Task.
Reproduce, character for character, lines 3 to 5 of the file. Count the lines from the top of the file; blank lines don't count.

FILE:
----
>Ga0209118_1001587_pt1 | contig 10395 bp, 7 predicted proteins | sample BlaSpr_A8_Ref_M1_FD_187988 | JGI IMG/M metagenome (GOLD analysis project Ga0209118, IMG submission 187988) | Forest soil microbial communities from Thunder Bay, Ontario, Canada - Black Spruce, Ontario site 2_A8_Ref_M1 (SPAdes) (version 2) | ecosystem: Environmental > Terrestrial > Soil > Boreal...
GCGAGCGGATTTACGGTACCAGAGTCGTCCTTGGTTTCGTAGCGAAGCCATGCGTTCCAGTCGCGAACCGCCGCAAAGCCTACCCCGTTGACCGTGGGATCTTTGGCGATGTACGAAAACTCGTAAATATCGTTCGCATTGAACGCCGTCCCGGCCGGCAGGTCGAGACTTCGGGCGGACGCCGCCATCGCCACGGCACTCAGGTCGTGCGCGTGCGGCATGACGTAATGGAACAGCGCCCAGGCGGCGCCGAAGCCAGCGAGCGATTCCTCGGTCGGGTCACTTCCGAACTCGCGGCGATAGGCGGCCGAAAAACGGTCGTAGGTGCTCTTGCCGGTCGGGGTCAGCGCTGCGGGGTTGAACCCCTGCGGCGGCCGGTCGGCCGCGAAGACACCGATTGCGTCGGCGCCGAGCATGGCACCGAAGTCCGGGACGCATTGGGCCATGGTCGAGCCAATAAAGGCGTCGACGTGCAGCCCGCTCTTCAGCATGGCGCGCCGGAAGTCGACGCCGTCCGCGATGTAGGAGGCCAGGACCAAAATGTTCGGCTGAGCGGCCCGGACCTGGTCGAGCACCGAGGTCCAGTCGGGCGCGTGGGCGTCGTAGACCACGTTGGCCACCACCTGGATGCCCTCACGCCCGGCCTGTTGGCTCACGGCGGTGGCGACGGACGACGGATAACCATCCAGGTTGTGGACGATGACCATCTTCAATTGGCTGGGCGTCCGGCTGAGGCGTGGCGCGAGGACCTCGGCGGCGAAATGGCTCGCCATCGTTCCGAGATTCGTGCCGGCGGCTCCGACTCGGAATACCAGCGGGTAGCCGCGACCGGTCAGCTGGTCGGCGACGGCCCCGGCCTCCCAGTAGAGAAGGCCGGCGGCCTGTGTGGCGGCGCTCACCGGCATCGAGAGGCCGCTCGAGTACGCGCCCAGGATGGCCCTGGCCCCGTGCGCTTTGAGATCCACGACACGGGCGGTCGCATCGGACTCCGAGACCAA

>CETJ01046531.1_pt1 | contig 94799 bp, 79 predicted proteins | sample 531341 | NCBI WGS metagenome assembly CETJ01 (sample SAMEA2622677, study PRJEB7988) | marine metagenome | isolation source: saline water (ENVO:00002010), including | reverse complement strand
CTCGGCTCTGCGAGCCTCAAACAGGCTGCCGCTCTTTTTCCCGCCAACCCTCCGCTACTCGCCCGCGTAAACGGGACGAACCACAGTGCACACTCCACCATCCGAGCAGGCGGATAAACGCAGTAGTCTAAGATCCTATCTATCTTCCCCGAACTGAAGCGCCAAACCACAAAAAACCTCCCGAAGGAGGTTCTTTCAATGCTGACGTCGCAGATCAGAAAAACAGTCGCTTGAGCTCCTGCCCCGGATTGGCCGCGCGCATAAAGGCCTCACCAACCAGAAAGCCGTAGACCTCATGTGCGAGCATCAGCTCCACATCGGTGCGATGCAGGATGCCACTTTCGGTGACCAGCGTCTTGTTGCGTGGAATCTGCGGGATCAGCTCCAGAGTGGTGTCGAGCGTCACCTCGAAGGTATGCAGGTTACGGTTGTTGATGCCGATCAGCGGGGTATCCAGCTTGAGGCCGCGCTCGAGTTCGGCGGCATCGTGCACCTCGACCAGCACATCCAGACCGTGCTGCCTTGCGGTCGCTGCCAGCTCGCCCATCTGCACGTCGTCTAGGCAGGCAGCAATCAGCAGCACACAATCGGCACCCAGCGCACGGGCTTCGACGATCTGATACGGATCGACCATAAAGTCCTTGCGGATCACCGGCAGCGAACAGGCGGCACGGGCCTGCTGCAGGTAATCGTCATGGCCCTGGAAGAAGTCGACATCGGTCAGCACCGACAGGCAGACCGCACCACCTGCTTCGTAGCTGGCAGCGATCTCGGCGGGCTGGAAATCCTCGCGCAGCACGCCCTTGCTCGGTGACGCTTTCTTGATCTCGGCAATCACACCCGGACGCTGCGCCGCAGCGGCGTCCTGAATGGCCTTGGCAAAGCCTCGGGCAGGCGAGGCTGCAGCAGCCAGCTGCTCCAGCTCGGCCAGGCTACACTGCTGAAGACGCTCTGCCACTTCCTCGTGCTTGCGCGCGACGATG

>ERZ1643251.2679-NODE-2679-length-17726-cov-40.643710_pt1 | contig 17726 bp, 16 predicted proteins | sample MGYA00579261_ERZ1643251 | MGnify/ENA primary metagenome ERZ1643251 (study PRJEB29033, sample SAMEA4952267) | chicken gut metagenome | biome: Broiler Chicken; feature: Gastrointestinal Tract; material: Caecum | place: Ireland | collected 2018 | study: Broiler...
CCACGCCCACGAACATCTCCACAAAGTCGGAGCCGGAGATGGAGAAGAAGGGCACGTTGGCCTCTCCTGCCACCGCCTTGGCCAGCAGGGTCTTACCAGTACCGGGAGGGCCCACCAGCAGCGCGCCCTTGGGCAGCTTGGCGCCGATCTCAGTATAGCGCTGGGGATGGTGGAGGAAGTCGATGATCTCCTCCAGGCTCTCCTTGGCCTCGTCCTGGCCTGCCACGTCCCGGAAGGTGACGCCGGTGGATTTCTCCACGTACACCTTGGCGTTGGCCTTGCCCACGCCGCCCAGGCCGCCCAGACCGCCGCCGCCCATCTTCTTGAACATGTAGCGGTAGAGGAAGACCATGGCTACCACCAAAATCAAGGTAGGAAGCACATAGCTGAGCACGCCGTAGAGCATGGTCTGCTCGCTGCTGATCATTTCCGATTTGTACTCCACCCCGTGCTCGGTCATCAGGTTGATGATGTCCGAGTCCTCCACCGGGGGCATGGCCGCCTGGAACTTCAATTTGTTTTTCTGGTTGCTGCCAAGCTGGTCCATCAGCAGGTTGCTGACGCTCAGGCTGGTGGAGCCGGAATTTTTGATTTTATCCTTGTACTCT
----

>CETJ01046531.1_pt1 | contig 94799 bp, 79 predicted proteins | sample 531341 | NCBI WGS metagenome assembly CETJ01 (sample SAMEA2622677, study PRJEB7988) | marine metagenome | isolation source: saline water (ENVO:00002010), including | reverse complement strand
CTCGGCTCTGCGAGCCTCAAACAGGCTGCCGCTCTTTTTCCCGCCAACCCTCCGCTACTCGCCCGCGTAAACGGGACGAACCACAGTGCACACTCCACCATCCGAGCAGGCGGATAAACGCAGTAGTCTAAGATCCTATCTATCTTCCCCGAACTGAAGCGCCAAACCACAAAAAACCTCCCGAAGGAGGTTCTTTCAATGCTGACGTCGCAGATCAGAAAAACAGTCGCTTGAGCTCCTGCCCCGGATTGGCCGCGCGCATAAAGGCCTCACCAACCAGAAAGCCGTAGACCTCATGTGCGAGCATCAGCTCCACATCGGTGCGATGCAGGATGCCACTTTCGGTGACCAGCGTCTTGTTGCGTGGAATCTGCGGGATCAGCTCCAGAGTGGTGTCGAGCGTCACCTCGAAGGTATGCAGGTTACGGTTGTTGATGCCGATCAGCGGGGTATCCAGCTTGAGGCCGCGCTCGAGTTCGGCGGCATCGTGCACCTCGACCAGCACATCCAGACCGTGCTGCCTTGCGGTCGCTGCCAGCTCGCCCATCTGCACGTCGTCTAGGCAGGCAGCAATCAGCAGCACACAATCGGCACCCAGCGCACGGGCTTCGACGATCTGATACGGATCGACCATAAAGTCCTTGCGGATCACCGGCAGCGAACAGGCGGCACGGGCCTGCTGCAGGTAATCGTCATGGCCCTGGAAGAAGTCGACATCGGTCAGCACCGACAGGCAGACCGCACCACCTGCTTCGTAGCTGGCAGCGATCTCGGCGGGCTGGAAATCCTCGCGCAGCACGCCCTTGCTCGGTGACGCTTTCTTGATCTCGGCAATCACACCCGGACGCTGCGCCGCAGCGGCGTCCTGAATGGCCTTGGCAAAGCCTCGGGCAGGCGAGGCTGCAGCAGCCAGCTGCTCCAGCTCGGCCAGGCTACACTGCTGAAGACGCTCTGCCACTTCCTCGTGCTTGCGCGCGACGATG

>ERZ1643251.2679-NODE-2679-length-17726-cov-40.643710_pt1 | contig 17726 bp, 16 predicted proteins | sample MGYA00579261_ERZ1643251 | MGnify/ENA primary metagenome ERZ1643251 (study PRJEB29033, sample SAMEA4952267) | chicken gut metagenome | biome: Broiler Chicken; feature: Gastrointestinal Tract; material: Caecum | place: Ireland | collected 2018 | study: Broiler...